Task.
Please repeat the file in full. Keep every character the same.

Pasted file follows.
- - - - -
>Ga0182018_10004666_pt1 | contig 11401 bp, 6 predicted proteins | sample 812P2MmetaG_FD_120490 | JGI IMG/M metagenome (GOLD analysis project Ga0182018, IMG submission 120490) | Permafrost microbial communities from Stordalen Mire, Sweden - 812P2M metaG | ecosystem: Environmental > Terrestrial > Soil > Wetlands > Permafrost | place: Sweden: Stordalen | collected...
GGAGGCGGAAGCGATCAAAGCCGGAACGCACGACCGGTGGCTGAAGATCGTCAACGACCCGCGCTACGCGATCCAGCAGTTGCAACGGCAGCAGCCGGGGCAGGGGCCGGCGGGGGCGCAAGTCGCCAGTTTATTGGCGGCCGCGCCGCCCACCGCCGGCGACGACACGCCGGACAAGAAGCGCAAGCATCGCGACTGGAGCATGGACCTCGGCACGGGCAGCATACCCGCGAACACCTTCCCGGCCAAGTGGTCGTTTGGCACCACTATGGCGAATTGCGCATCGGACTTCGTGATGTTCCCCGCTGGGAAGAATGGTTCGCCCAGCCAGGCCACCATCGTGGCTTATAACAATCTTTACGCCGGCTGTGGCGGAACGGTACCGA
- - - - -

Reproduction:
>Ga0182018_10004666_pt1 | contig 11401 bp, 6 predicted proteins | sample 812P2MmetaG_FD_120490 | JGI IMG/M metagenome (GOLD analysis project Ga0182018, IMG submission 120490) | Permafrost microbial communities from Stordalen Mire, Sweden - 812P2M metaG | ecosystem: Environmental > Terrestrial > Soil > Wetlands > Permafrost | place: Sweden: Stordalen | collected...
GGAGGCGGAAGCGATCAAAGCCGGAACGCACGACCGGTGGCTGAAGATCGTCAACGACCCGCGCTACGCGATCCAGCAGTTGCAACGGCAGCAGCCGGGGCAGGGGCCGGCGGGGGCGCAAGTCGCCAGTTTATTGGCGGCCGCGCCGCCCACCGCCGGCGACGACACGCCGGACAAGAAGCGCAAGCATCGCGACTGGAGCATGGACCTCGGCACGGGCAGCATACCCGCGAACACCTTCCCGGCCAAGTGGTCGTTTGGCACCACTATGGCGAATTGCGCATCGGACTTCGTGATGTTCCCCGCTGGGAAGAATGGTTCGCCCAGCCAGGCCACCATCGTGGCTTATAACAATCTTTACGCCGGCTGTGGCGGAACGGTACCGA